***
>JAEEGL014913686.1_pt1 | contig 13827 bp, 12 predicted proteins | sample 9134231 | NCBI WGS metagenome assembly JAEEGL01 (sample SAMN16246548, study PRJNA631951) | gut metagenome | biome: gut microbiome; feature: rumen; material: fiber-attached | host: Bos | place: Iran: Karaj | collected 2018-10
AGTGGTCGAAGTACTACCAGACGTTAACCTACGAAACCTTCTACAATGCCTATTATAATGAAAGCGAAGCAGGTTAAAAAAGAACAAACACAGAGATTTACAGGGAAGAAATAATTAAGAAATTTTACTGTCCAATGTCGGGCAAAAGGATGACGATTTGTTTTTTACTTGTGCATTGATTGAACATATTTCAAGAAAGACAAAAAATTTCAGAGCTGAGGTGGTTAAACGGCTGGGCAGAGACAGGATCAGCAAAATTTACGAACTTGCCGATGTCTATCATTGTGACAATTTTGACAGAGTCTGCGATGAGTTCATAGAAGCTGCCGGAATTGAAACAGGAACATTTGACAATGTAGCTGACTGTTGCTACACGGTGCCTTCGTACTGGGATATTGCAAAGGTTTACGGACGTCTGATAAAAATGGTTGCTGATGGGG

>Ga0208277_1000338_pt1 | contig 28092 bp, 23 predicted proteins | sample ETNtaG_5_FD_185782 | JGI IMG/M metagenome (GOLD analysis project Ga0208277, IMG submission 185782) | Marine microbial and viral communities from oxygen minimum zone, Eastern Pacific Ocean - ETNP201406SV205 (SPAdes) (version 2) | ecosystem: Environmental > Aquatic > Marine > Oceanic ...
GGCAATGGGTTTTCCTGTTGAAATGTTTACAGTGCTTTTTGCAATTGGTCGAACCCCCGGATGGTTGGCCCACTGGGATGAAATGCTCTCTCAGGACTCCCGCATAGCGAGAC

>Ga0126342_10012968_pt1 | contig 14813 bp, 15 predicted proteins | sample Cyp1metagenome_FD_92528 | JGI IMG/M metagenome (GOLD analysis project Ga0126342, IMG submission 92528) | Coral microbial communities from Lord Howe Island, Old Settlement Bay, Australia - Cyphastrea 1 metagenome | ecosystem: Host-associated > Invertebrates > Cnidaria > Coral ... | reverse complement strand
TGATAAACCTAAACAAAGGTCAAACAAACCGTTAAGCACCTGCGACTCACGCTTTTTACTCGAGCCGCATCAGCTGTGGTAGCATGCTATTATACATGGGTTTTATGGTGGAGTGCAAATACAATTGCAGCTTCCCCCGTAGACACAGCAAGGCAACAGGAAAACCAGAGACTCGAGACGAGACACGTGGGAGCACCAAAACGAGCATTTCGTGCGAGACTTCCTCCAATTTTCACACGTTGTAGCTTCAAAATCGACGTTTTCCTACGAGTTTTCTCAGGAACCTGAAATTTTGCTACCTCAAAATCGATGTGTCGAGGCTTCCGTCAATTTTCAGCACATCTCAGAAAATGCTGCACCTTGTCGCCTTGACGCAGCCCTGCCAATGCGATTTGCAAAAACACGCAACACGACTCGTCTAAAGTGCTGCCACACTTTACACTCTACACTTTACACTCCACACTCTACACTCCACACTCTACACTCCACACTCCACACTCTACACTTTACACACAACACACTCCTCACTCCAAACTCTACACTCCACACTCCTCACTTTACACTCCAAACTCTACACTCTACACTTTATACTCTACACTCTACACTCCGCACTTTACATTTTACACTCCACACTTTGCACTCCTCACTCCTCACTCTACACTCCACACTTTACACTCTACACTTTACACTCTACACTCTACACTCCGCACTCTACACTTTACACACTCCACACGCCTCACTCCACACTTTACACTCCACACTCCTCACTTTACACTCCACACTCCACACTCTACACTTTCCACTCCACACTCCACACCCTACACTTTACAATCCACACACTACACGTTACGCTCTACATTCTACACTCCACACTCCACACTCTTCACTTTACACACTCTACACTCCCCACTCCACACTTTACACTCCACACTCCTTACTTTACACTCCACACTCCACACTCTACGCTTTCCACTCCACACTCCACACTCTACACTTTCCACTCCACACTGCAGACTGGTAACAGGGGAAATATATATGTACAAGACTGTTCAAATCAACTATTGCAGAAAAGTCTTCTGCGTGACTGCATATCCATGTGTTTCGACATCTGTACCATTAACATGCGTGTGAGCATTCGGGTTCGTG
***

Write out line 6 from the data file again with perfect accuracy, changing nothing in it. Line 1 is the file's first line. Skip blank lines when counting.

TGATAAACCTAAACAAAGGTCAAACAAACCGTTAAGCACCTGCGACTCACGCTTTTTACTCGAGCCGCATCAGCTGTGGTAGCATGCTATTATACATGGGTTTTATGGTGGAGTGCAAATACAATTGCAGCTTCCCCCGTAGACACAGCAAGGCAACAGGAAAACCAGAGACTCGAGACGAGACACGTGGGAGCACCAAAACGAGCATTTCGTGCGAGACTTCCTCCAATTTTCACACGTTGTAGCTTCAAAATCGACGTTTTCCTACGAGTTTTCTCAGGAACCTGAAATTTTGCTACCTCAAAATCGATGTGTCGAGGCTTCCGTCAATTTTCAGCACATCTCAGAAAATGCTGCACCTTGTCGCCTTGACGCAGCCCTGCCAATGCGATTTGCAAAAACACGCAACACGACTCGTCTAAAGTGCTGCCACACTTTACACTCTACACTTTACACTCCACACTCTACACTCCACACTCTACACTCCACACTCCACACTCTACACTTTACACACAACACACTCCTCACTCCAAACTCTACACTCCACACTCCTCACTTTACACTCCAAACTCTACACTCTACACTTTATACTCTACACTCTACACTCCGCACTTTACATTTTACACTCCACACTTTGCACTCCTCACTCCTCACTCTACACTCCACACTTTACACTCTACACTTTACACTCTACACTCTACACTCCGCACTCTACACTTTACACACTCCACACGCCTCACTCCACACTTTACACTCCACACTCCTCACTTTACACTCCACACTCCACACTCTACACTTTCCACTCCACACTCCACACCCTACACTTTACAATCCACACACTACACGTTACGCTCTACATTCTACACTCCACACTCCACACTCTTCACTTTACACACTCTACACTCCCCACTCCACACTTTACACTCCACACTCCTTACTTTACACTCCACACTCCACACTCTACGCTTTCCACTCCACACTCCACACTCTACACTTTCCACTCCACACTGCAGACTGGTAACAGGGGAAATATATATGTACAAGACTGTTCAAATCAACTATTGCAGAAAAGTCTTCTGCGTGACTGCATATCCATGTGTTTCGACATCTGTACCATTAACATGCGTGTGAGCATTCGGGTTCGTG